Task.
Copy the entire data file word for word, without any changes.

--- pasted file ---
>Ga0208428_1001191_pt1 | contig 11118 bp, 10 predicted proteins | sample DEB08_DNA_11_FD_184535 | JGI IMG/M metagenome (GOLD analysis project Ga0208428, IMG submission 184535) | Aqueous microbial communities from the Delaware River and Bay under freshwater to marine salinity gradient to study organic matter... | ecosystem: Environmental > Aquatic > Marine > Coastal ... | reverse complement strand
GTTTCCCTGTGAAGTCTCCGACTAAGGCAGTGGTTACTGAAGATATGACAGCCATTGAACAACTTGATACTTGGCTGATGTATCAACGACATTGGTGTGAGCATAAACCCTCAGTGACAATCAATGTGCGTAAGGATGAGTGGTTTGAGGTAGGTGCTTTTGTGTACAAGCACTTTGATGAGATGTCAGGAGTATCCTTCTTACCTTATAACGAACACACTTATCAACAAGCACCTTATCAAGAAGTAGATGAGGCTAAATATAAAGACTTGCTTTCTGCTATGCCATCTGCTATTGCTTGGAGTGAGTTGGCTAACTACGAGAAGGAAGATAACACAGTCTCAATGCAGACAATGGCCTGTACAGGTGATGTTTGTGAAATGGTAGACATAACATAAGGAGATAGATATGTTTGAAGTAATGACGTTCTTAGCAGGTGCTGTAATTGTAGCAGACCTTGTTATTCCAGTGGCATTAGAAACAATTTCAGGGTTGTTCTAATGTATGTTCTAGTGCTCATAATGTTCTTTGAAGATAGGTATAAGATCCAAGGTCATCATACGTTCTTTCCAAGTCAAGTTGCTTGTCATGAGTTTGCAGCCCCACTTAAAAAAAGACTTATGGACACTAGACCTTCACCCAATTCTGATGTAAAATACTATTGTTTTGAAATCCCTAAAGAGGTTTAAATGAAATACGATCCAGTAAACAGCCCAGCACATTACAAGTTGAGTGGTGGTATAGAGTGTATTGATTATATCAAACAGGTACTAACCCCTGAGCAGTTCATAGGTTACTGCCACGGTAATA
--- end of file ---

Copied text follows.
>Ga0208428_1001191_pt1 | contig 11118 bp, 10 predicted proteins | sample DEB08_DNA_11_FD_184535 | JGI IMG/M metagenome (GOLD analysis project Ga0208428, IMG submission 184535) | Aqueous microbial communities from the Delaware River and Bay under freshwater to marine salinity gradient to study organic matter... | ecosystem: Environmental > Aquatic > Marine > Coastal ... | reverse complement strand
GTTTCCCTGTGAAGTCTCCGACTAAGGCAGTGGTTACTGAAGATATGACAGCCATTGAACAACTTGATACTTGGCTGATGTATCAACGACATTGGTGTGAGCATAAACCCTCAGTGACAATCAATGTGCGTAAGGATGAGTGGTTTGAGGTAGGTGCTTTTGTGTACAAGCACTTTGATGAGATGTCAGGAGTATCCTTCTTACCTTATAACGAACACACTTATCAACAAGCACCTTATCAAGAAGTAGATGAGGCTAAATATAAAGACTTGCTTTCTGCTATGCCATCTGCTATTGCTTGGAGTGAGTTGGCTAACTACGAGAAGGAAGATAACACAGTCTCAATGCAGACAATGGCCTGTACAGGTGATGTTTGTGAAATGGTAGACATAACATAAGGAGATAGATATGTTTGAAGTAATGACGTTCTTAGCAGGTGCTGTAATTGTAGCAGACCTTGTTATTCCAGTGGCATTAGAAACAATTTCAGGGTTGTTCTAATGTATGTTCTAGTGCTCATAATGTTCTTTGAAGATAGGTATAAGATCCAAGGTCATCATACGTTCTTTCCAAGTCAAGTTGCTTGTCATGAGTTTGCAGCCCCACTTAAAAAAAGACTTATGGACACTAGACCTTCACCCAATTCTGATGTAAAATACTATTGTTTTGAAATCCCTAAAGAGGTTTAAATGAAATACGATCCAGTAAACAGCCCAGCACATTACAAGTTGAGTGGTGGTATAGAGTGTATTGATTATATCAAACAGGTACTAACCCCTGAGCAGTTCATAGGTTACTGCCACGGTAATA